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Bret Fanshaw,
Environment Arizona

National Parks Get a Boost from Budget Deal but Still Underfunded

New Environment Arizona Analysis Details Impacts Budget Cuts had on Beloved Parks; Urges for Full Funding of Land and Water Conservation Fund
For Immediate Release

TUCSON – As Congress appropriated the recently approved federal budget last week, the National Park Service saw a funding boost to pre-sequester levels. A new Environment Arizona analysis, entitled Death by a Thousand Cuts, looks at the challenges extensive cuts gave parks like Grand Canyon, and how Petrified Forest and Saguaro National Parks could benefit from additional funding to the Land and Water Conservation Fund.

“Under the sequester cuts at Grand Canyon National Park, summer hours were reduced at the visitor center and the park implemented a hiring freeze. Twenty-five positions went unfilled. We’re glad to say that with the leadership of Representative Grijalva and others, our parks will no longer be suffering death by a thousand cuts,” said Environment Arizona’s Bret Fanshaw.

Other Arizona parks also faced hardships during the sequester cuts, including Petrified Forest National Park, which was unable to fill key staffing positions this past summer – including an interpretive ranger and a budget analyst.

House and Senate Appropriations committee chairs announced last week that they agreed on how to allocate the over $1 trillion in federal spending for the coming fiscal year. The deal included $2.6 billion for the National Park Service, restoring funding to park operations to pre-sequester levels.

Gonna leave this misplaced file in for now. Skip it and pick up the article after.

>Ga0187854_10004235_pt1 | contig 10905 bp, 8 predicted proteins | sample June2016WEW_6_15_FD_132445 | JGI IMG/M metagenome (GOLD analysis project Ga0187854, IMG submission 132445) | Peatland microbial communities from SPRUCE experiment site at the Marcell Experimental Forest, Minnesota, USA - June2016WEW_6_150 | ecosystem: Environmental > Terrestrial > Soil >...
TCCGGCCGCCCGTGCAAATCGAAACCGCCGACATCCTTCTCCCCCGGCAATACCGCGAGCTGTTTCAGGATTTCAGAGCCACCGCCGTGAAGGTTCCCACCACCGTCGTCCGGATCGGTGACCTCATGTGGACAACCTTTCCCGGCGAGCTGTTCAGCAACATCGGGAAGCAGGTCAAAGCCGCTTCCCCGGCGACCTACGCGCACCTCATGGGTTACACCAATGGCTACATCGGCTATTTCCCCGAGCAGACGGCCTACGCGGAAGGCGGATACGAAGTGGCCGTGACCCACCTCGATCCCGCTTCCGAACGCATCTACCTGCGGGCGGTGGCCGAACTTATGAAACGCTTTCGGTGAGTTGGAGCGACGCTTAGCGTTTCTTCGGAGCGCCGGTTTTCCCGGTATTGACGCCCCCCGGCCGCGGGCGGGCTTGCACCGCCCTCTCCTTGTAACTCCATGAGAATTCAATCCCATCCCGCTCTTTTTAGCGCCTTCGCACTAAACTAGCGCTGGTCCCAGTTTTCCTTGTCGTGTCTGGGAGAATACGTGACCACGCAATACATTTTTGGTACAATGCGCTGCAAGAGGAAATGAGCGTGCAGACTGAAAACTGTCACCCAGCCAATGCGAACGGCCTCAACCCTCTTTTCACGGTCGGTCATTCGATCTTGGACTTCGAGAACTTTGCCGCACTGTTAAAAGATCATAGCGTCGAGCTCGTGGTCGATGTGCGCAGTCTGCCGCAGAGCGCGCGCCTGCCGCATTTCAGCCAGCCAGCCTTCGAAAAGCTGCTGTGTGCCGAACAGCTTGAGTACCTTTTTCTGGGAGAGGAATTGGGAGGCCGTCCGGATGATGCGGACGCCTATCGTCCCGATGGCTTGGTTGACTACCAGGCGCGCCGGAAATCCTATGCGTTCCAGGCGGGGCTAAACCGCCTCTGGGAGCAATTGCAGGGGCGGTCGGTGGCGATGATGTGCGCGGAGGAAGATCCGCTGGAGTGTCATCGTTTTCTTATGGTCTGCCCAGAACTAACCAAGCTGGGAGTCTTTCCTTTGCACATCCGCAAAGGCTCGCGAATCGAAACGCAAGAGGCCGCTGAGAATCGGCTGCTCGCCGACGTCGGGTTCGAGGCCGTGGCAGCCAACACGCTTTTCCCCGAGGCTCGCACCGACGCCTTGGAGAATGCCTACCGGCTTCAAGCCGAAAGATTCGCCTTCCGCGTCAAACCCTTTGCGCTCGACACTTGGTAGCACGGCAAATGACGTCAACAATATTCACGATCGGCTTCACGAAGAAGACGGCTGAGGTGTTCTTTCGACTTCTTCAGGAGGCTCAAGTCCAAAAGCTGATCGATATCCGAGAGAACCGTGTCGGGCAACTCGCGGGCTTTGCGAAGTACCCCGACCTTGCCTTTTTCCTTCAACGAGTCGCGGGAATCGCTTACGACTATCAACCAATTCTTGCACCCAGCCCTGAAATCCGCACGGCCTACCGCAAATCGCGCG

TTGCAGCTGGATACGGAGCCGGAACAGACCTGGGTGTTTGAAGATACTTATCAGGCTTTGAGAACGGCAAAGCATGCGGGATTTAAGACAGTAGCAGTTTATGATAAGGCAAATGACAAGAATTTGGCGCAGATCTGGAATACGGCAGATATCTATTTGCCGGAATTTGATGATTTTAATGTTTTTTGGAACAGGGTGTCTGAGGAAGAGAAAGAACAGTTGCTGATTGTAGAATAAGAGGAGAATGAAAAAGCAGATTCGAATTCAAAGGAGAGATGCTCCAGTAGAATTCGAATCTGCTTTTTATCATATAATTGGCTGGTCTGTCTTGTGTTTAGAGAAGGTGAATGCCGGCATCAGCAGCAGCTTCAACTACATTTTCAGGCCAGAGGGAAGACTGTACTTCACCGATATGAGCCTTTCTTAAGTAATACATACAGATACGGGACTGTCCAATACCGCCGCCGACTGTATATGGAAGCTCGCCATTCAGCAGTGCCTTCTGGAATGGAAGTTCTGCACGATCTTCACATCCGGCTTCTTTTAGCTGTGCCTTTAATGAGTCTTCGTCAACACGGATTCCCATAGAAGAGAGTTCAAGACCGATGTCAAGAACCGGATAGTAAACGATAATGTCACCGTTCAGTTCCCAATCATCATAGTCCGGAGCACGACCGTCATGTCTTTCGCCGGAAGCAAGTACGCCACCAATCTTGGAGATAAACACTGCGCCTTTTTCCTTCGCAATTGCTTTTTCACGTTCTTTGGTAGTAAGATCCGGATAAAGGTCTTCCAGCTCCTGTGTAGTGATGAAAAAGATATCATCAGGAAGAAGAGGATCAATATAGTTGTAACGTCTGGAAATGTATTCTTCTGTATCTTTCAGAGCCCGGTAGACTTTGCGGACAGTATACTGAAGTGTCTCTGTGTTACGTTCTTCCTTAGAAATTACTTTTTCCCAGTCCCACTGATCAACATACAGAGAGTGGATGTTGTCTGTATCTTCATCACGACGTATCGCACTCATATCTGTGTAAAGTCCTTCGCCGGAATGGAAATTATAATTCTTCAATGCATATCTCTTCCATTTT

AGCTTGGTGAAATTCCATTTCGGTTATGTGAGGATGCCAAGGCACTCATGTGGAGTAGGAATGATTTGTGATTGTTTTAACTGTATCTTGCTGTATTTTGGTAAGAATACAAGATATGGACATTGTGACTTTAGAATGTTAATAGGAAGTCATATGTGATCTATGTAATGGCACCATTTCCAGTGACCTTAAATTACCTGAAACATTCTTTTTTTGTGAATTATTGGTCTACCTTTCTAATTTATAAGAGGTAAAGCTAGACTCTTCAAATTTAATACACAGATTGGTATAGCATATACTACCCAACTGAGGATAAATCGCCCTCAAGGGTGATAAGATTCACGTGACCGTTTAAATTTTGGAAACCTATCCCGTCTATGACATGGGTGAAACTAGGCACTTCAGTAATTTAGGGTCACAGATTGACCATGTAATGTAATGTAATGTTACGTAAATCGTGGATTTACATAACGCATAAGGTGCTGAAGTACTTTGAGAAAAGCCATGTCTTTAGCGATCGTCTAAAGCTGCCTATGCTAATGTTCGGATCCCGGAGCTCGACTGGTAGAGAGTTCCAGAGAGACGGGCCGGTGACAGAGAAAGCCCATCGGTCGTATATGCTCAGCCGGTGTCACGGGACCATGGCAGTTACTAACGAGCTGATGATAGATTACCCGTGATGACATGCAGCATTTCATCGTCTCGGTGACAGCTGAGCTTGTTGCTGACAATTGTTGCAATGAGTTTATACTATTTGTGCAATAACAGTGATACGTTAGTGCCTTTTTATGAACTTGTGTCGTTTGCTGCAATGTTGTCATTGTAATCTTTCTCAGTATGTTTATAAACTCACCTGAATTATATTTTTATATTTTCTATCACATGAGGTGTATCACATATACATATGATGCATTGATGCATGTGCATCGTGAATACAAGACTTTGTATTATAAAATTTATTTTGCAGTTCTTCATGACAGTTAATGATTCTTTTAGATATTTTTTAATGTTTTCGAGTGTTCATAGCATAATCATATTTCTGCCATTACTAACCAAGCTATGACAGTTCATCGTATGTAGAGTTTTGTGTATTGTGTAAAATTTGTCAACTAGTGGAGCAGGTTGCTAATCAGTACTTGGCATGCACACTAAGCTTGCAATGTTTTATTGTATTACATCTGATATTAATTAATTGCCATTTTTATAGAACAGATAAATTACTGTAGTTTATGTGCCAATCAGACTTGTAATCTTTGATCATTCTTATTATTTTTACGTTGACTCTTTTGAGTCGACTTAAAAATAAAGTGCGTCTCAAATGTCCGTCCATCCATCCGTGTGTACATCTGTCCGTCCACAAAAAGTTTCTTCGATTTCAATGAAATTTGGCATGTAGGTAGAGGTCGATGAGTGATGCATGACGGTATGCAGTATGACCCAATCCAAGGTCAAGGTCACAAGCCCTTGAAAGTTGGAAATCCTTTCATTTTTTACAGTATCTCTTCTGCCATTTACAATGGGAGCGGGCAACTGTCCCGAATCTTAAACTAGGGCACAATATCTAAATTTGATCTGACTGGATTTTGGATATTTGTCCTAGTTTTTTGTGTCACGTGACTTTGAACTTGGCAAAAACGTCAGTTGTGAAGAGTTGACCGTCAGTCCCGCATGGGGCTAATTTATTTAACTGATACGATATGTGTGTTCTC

"Cutting funding to parks hurts jobs, reduces public access and sets back the cause of national conservation," said Arizona Congressman Raul Grijalva. "This isn't a partisan issue except in Washington - governors, state legislators and local leaders of every political stripe understand the need for functioning parks that bring tourists and protect our most sensitive landscapes. Everyone remembers what happened during the government shutdown. Instead of repeating our mistakes, let's increase funding to our parks and build our nation's environmental legacy."

The Land and Water Conservation Fund, a key program for expanding and protecting National Parks, was funded at $306 million. This fell short of President Obama’s budget of $600 million for the program. As a result, many projects – including needed purches from willing sellers of lands inside the boundaries of Petrified Forest National Park and Saguaro National Park - will not occur in the near future.

“Recent unbiased polling shows that more than 90% of all voters – Republicans, Democrats, and Independents – support funding our National Parks,” said Kevin Dahl, Senior Program Manager for National Parks Conservation Association. “Without adequate funding, which is a very small percentage of our national budget, parks have a hard time protecting resources and providing quality visitor experiences. In Arizona, the parks have immediate unmet needs – such as rebuilding the vital water system that supplies the Grand Canyon’s South Rim or stopping the threat that invasive buffelgrass that if unchecked will take over, cause wildfires, and destroy the iconic cactus forest at Saguaro National Park. We owe it to our children and grandchildren to be the best possible stewards of our park system, which has been rightly called America’s Best Idea.”

“Thanks to members of Congress like Rep. Grijalva, our parks will get a fresh start in 2014,” said Fanshaw. “But to look forward requires us to look backward. For this and the next generation of Americans let’s pledge to fully fund our parks, not only this year but for many years to come.”